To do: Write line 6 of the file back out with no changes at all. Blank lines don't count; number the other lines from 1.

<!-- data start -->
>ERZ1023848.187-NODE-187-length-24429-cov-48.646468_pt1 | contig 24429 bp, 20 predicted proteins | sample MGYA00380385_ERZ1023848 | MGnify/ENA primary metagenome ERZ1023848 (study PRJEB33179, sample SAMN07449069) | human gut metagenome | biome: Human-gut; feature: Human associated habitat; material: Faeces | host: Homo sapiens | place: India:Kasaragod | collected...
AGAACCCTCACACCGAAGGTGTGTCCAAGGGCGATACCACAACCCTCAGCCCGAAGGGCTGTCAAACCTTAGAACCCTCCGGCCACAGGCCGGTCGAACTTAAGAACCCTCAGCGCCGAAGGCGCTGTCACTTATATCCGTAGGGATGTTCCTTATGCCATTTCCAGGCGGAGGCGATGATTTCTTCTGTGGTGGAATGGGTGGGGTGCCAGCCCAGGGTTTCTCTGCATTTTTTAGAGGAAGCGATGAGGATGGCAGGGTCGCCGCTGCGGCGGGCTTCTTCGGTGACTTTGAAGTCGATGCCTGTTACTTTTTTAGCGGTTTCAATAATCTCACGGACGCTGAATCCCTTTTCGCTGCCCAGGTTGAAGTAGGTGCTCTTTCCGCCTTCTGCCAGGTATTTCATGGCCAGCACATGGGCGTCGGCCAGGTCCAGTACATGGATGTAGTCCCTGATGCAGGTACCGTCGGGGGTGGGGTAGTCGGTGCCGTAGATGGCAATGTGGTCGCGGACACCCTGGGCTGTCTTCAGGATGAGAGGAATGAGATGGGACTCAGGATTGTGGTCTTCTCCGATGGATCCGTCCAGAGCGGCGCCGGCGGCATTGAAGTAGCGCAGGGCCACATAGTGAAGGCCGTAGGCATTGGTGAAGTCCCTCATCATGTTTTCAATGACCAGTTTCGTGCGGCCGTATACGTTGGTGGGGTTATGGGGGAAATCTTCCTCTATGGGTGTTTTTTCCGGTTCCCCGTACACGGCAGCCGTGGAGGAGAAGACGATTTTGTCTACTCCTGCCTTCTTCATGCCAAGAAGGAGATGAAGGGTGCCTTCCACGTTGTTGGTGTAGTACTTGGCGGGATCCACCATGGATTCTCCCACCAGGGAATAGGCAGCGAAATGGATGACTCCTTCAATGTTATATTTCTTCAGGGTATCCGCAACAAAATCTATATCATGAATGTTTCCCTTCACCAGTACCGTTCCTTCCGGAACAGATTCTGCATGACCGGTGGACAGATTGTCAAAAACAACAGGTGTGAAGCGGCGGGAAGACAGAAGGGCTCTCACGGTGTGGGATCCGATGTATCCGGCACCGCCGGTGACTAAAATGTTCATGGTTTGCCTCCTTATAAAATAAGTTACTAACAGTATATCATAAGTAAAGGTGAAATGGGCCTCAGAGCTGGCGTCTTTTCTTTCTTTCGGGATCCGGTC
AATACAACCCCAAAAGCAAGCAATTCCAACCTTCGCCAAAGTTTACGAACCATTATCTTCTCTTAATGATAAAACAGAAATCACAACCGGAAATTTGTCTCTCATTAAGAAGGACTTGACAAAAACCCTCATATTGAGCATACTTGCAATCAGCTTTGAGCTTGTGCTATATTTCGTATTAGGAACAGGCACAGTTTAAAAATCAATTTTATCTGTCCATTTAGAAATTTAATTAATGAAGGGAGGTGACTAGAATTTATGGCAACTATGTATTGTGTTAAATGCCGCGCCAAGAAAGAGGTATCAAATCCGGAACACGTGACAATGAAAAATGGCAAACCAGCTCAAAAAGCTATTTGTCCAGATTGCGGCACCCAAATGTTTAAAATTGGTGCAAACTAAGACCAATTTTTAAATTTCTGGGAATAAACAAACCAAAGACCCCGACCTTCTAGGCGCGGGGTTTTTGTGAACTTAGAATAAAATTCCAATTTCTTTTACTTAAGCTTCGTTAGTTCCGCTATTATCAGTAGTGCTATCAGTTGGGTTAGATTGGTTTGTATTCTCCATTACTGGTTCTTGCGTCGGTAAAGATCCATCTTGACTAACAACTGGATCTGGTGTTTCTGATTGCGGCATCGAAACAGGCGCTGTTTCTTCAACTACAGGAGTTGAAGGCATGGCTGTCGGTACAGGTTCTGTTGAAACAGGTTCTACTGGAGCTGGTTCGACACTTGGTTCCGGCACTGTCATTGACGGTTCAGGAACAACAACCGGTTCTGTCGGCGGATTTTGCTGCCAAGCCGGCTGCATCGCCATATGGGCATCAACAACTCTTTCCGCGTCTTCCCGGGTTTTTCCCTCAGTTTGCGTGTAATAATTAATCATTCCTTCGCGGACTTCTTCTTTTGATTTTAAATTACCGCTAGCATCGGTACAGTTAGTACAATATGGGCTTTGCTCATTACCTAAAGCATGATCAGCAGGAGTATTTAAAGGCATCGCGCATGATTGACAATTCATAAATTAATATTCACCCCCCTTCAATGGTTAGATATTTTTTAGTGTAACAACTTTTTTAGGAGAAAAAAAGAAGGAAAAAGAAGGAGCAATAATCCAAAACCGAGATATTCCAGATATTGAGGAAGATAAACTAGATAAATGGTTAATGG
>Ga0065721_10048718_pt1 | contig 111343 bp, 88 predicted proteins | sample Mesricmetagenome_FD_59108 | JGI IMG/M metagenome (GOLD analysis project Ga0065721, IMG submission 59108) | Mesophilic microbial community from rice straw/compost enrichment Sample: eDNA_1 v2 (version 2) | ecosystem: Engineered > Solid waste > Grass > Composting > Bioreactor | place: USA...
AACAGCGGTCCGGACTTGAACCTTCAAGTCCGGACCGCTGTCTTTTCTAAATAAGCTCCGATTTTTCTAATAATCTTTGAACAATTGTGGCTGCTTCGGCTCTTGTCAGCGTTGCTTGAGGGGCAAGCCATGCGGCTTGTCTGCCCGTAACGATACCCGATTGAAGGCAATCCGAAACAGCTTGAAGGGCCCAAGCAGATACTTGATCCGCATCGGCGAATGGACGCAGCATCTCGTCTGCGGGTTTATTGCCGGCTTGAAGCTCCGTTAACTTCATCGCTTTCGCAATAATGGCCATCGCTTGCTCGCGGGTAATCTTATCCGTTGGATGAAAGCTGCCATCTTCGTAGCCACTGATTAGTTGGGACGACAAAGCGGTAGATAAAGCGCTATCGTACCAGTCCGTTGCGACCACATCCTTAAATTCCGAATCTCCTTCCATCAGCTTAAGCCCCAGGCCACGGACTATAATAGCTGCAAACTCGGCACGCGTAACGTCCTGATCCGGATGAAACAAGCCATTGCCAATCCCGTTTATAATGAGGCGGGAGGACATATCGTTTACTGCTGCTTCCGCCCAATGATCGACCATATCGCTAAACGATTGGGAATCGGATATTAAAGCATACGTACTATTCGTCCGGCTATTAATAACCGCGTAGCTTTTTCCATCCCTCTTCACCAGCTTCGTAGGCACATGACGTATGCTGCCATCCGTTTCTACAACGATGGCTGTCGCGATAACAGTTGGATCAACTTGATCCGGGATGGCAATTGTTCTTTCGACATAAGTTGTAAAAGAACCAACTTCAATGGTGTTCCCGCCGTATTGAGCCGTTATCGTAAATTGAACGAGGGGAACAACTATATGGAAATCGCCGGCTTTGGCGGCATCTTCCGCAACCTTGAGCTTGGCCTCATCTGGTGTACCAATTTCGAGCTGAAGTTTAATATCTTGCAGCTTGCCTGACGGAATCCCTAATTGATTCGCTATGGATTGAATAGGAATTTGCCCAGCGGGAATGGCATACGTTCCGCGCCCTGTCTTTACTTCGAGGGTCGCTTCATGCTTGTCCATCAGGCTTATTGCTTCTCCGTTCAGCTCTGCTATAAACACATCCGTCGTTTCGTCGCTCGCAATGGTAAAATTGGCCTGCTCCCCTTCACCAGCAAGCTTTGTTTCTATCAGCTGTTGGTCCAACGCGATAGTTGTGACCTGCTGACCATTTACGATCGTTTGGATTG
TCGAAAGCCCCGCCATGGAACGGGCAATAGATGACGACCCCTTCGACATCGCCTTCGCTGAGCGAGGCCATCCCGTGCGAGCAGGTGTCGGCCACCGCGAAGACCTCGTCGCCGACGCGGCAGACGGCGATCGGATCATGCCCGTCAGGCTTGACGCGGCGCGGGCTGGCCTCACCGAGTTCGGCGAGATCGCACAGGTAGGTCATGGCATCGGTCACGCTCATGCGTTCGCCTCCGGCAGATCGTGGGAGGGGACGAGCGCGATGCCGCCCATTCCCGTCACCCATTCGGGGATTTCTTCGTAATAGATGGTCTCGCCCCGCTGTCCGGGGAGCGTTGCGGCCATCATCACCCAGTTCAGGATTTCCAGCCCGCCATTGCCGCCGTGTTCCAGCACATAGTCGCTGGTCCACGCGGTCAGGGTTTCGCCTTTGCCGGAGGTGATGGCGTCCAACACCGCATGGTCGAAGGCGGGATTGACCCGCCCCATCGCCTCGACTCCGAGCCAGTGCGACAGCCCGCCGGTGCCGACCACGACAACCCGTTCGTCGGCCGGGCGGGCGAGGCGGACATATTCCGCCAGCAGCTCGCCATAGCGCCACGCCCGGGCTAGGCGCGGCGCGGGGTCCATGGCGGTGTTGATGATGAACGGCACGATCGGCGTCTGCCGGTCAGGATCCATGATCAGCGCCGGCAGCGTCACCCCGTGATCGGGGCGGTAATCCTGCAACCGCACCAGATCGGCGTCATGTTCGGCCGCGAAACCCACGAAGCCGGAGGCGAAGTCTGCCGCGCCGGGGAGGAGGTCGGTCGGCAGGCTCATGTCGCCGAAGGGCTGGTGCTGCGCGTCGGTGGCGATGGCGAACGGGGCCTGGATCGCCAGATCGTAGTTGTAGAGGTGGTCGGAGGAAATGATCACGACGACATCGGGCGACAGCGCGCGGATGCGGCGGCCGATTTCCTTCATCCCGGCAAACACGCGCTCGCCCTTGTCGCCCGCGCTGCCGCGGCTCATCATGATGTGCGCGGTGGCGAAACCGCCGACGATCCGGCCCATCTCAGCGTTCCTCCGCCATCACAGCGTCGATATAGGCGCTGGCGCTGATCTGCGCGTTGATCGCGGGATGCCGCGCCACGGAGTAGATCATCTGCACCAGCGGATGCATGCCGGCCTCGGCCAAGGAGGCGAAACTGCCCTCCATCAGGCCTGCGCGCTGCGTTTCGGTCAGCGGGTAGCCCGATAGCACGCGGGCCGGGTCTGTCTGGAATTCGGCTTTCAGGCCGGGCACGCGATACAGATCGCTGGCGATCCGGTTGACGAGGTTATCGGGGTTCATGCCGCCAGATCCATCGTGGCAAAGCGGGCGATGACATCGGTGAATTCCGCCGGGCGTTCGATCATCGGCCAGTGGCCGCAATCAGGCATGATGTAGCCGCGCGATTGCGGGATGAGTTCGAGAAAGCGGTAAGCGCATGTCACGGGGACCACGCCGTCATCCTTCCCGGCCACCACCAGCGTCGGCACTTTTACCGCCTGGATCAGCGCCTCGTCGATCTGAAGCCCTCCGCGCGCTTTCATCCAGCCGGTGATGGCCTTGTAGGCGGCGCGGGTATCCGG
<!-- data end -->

TCGAAAGCCCCGCCATGGAACGGGCAATAGATGACGACCCCTTCGACATCGCCTTCGCTGAGCGAGGCCATCCCGTGCGAGCAGGTGTCGGCCACCGCGAAGACCTCGTCGCCGACGCGGCAGACGGCGATCGGATCATGCCCGTCAGGCTTGACGCGGCGCGGGCTGGCCTCACCGAGTTCGGCGAGATCGCACAGGTAGGTCATGGCATCGGTCACGCTCATGCGTTCGCCTCCGGCAGATCGTGGGAGGGGACGAGCGCGATGCCGCCCATTCCCGTCACCCATTCGGGGATTTCTTCGTAATAGATGGTCTCGCCCCGCTGTCCGGGGAGCGTTGCGGCCATCATCACCCAGTTCAGGATTTCCAGCCCGCCATTGCCGCCGTGTTCCAGCACATAGTCGCTGGTCCACGCGGTCAGGGTTTCGCCTTTGCCGGAGGTGATGGCGTCCAACACCGCATGGTCGAAGGCGGGATTGACCCGCCCCATCGCCTCGACTCCGAGCCAGTGCGACAGCCCGCCGGTGCCGACCACGACAACCCGTTCGTCGGCCGGGCGGGCGAGGCGGACATATTCCGCCAGCAGCTCGCCATAGCGCCACGCCCGGGCTAGGCGCGGCGCGGGGTCCATGGCGGTGTTGATGATGAACGGCACGATCGGCGTCTGCCGGTCAGGATCCATGATCAGCGCCGGCAGCGTCACCCCGTGATCGGGGCGGTAATCCTGCAACCGCACCAGATCGGCGTCATGTTCGGCCGCGAAACCCACGAAGCCGGAGGCGAAGTCTGCCGCGCCGGGGAGGAGGTCGGTCGGCAGGCTCATGTCGCCGAAGGGCTGGTGCTGCGCGTCGGTGGCGATGGCGAACGGGGCCTGGATCGCCAGATCGTAGTTGTAGAGGTGGTCGGAGGAAATGATCACGACGACATCGGGCGACAGCGCGCGGATGCGGCGGCCGATTTCCTTCATCCCGGCAAACACGCGCTCGCCCTTGTCGCCCGCGCTGCCGCGGCTCATCATGATGTGCGCGGTGGCGAAACCGCCGACGATCCGGCCCATCTCAGCGTTCCTCCGCCATCACAGCGTCGATATAGGCGCTGGCGCTGATCTGCGCGTTGATCGCGGGATGCCGCGCCACGGAGTAGATCATCTGCACCAGCGGATGCATGCCGGCCTCGGCCAAGGAGGCGAAACTGCCCTCCATCAGGCCTGCGCGCTGCGTTTCGGTCAGCGGGTAGCCCGATAGCACGCGGGCCGGGTCTGTCTGGAATTCGGCTTTCAGGCCGGGCACGCGATACAGATCGCTGGCGATCCGGTTGACGAGGTTATCGGGGTTCATGCCGCCAGATCCATCGTGGCAAAGCGGGCGATGACATCGGTGAATTCCGCCGGGCGTTCGATCATCGGCCAGTGGCCGCAATCAGGCATGATGTAGCCGCGCGATTGCGGGATGAGTTCGAGAAAGCGGTAAGCGCATGTCACGGGGACCACGCCGTCATCCTTCCCGGCCACCACCAGCGTCGGCACTTTTACCGCCTGGATCAGCGCCTCGTCGATCTGAAGCCCTCCGCGCGCTTTCATCCAGCCGGTGATGGCCTTGTAGGCGGCGCGGGTATCCGG